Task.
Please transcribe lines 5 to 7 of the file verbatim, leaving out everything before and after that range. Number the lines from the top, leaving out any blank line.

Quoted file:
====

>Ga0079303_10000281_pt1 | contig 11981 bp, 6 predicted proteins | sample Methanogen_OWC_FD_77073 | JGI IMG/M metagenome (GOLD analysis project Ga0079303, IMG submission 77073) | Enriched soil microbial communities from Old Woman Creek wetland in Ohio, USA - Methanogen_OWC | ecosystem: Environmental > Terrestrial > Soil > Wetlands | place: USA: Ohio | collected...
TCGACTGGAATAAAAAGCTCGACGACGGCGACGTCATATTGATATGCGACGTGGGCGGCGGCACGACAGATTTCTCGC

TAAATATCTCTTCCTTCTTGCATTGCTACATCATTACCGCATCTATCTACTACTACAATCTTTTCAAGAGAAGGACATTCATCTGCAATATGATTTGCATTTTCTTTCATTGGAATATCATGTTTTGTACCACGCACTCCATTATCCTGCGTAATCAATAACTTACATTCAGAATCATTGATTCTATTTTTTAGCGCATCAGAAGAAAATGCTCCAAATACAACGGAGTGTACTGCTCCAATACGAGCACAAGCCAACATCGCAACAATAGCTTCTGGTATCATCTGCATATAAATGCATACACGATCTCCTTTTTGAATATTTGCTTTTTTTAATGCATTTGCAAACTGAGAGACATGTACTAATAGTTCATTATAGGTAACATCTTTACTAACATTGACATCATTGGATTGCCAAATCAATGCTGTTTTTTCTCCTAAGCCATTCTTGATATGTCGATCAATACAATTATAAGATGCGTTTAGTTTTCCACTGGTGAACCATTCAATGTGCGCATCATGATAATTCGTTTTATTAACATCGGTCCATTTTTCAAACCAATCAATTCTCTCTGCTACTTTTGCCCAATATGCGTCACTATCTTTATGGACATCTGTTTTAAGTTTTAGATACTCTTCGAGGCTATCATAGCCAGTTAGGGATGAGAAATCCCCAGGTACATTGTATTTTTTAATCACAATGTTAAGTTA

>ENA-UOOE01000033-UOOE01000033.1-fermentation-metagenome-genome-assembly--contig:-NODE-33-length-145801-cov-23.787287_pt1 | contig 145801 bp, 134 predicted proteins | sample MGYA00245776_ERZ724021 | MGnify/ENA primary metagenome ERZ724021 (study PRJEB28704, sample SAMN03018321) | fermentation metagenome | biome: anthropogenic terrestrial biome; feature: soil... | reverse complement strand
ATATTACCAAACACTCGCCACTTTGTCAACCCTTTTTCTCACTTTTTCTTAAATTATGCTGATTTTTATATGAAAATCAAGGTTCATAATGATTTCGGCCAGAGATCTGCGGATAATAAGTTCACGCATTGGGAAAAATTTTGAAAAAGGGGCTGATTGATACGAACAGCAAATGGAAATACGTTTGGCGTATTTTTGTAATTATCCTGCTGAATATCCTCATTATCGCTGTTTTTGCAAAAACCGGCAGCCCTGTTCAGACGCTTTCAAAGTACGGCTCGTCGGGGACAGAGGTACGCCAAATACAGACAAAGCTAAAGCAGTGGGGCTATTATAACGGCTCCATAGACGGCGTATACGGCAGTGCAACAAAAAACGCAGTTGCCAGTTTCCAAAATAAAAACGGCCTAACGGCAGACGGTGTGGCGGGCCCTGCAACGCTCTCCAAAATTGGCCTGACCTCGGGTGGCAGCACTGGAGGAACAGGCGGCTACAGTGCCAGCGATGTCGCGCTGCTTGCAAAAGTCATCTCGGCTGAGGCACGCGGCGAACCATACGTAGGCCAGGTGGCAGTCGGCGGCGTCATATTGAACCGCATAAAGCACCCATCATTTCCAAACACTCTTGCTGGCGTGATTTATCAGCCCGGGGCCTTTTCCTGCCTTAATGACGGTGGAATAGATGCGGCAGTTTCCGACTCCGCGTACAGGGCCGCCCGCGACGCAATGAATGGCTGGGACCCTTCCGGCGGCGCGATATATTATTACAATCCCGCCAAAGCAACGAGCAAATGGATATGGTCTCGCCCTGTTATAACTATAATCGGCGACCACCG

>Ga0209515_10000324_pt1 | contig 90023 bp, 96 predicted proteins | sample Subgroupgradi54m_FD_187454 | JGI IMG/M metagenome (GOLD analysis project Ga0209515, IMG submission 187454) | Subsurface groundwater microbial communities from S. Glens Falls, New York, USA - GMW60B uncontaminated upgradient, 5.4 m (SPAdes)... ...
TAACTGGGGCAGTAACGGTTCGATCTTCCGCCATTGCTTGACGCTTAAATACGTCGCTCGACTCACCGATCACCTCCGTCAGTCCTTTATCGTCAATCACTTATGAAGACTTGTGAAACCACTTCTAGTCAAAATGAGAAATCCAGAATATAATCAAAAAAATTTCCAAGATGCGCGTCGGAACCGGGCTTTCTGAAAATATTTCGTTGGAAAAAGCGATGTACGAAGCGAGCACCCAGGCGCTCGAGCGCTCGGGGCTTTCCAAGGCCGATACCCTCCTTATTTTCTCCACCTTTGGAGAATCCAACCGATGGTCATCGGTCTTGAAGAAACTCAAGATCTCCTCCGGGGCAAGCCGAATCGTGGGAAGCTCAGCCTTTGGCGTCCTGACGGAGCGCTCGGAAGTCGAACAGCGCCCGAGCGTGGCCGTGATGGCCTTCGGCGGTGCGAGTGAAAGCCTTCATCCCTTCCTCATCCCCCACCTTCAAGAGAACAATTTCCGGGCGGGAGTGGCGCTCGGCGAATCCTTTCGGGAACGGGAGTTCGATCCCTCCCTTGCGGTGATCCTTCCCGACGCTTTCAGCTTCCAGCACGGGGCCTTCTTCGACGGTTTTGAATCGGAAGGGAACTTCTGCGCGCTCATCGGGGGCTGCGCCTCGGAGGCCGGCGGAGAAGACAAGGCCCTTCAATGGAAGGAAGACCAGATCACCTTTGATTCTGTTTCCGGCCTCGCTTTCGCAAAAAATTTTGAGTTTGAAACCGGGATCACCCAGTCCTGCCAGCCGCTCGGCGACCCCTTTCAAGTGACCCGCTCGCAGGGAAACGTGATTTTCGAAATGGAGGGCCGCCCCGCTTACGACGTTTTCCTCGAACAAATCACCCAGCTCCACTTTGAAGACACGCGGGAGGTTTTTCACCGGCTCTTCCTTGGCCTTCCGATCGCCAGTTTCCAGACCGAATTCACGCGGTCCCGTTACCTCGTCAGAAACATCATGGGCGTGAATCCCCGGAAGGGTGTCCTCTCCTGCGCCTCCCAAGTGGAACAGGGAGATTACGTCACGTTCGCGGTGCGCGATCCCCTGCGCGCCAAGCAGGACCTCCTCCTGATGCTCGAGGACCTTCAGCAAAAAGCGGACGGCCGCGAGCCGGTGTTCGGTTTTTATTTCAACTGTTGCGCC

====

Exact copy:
ATATTACCAAACACTCGCCACTTTGTCAACCCTTTTTCTCACTTTTTCTTAAATTATGCTGATTTTTATATGAAAATCAAGGTTCATAATGATTTCGGCCAGAGATCTGCGGATAATAAGTTCACGCATTGGGAAAAATTTTGAAAAAGGGGCTGATTGATACGAACAGCAAATGGAAATACGTTTGGCGTATTTTTGTAATTATCCTGCTGAATATCCTCATTATCGCTGTTTTTGCAAAAACCGGCAGCCCTGTTCAGACGCTTTCAAAGTACGGCTCGTCGGGGACAGAGGTACGCCAAATACAGACAAAGCTAAAGCAGTGGGGCTATTATAACGGCTCCATAGACGGCGTATACGGCAGTGCAACAAAAAACGCAGTTGCCAGTTTCCAAAATAAAAACGGCCTAACGGCAGACGGTGTGGCGGGCCCTGCAACGCTCTCCAAAATTGGCCTGACCTCGGGTGGCAGCACTGGAGGAACAGGCGGCTACAGTGCCAGCGATGTCGCGCTGCTTGCAAAAGTCATCTCGGCTGAGGCACGCGGCGAACCATACGTAGGCCAGGTGGCAGTCGGCGGCGTCATATTGAACCGCATAAAGCACCCATCATTTCCAAACACTCTTGCTGGCGTGATTTATCAGCCCGGGGCCTTTTCCTGCCTTAATGACGGTGGAATAGATGCGGCAGTTTCCGACTCCGCGTACAGGGCCGCCCGCGACGCAATGAATGGCTGGGACCCTTCCGGCGGCGCGATATATTATTACAATCCCGCCAAAGCAACGAGCAAATGGATATGGTCTCGCCCTGTTATAACTATAATCGGCGACCACCG

>Ga0209515_10000324_pt1 | contig 90023 bp, 96 predicted proteins | sample Subgroupgradi54m_FD_187454 | JGI IMG/M metagenome (GOLD analysis project Ga0209515, IMG submission 187454) | Subsurface groundwater microbial communities from S. Glens Falls, New York, USA - GMW60B uncontaminated upgradient, 5.4 m (SPAdes)... ...
TAACTGGGGCAGTAACGGTTCGATCTTCCGCCATTGCTTGACGCTTAAATACGTCGCTCGACTCACCGATCACCTCCGTCAGTCCTTTATCGTCAATCACTTATGAAGACTTGTGAAACCACTTCTAGTCAAAATGAGAAATCCAGAATATAATCAAAAAAATTTCCAAGATGCGCGTCGGAACCGGGCTTTCTGAAAATATTTCGTTGGAAAAAGCGATGTACGAAGCGAGCACCCAGGCGCTCGAGCGCTCGGGGCTTTCCAAGGCCGATACCCTCCTTATTTTCTCCACCTTTGGAGAATCCAACCGATGGTCATCGGTCTTGAAGAAACTCAAGATCTCCTCCGGGGCAAGCCGAATCGTGGGAAGCTCAGCCTTTGGCGTCCTGACGGAGCGCTCGGAAGTCGAACAGCGCCCGAGCGTGGCCGTGATGGCCTTCGGCGGTGCGAGTGAAAGCCTTCATCCCTTCCTCATCCCCCACCTTCAAGAGAACAATTTCCGGGCGGGAGTGGCGCTCGGCGAATCCTTTCGGGAACGGGAGTTCGATCCCTCCCTTGCGGTGATCCTTCCCGACGCTTTCAGCTTCCAGCACGGGGCCTTCTTCGACGGTTTTGAATCGGAAGGGAACTTCTGCGCGCTCATCGGGGGCTGCGCCTCGGAGGCCGGCGGAGAAGACAAGGCCCTTCAATGGAAGGAAGACCAGATCACCTTTGATTCTGTTTCCGGCCTCGCTTTCGCAAAAAATTTTGAGTTTGAAACCGGGATCACCCAGTCCTGCCAGCCGCTCGGCGACCCCTTTCAAGTGACCCGCTCGCAGGGAAACGTGATTTTCGAAATGGAGGGCCGCCCCGCTTACGACGTTTTCCTCGAACAAATCACCCAGCTCCACTTTGAAGACACGCGGGAGGTTTTTCACCGGCTCTTCCTTGGCCTTCCGATCGCCAGTTTCCAGACCGAATTCACGCGGTCCCGTTACCTCGTCAGAAACATCATGGGCGTGAATCCCCGGAAGGGTGTCCTCTCCTGCGCCTCCCAAGTGGAACAGGGAGATTACGTCACGTTCGCGGTGCGCGATCCCCTGCGCGCCAAGCAGGACCTCCTCCTGATGCTCGAGGACCTTCAGCAAAAAGCGGACGGCCGCGAGCCGGTGTTCGGTTTTTATTTCAACTGTTGCGCC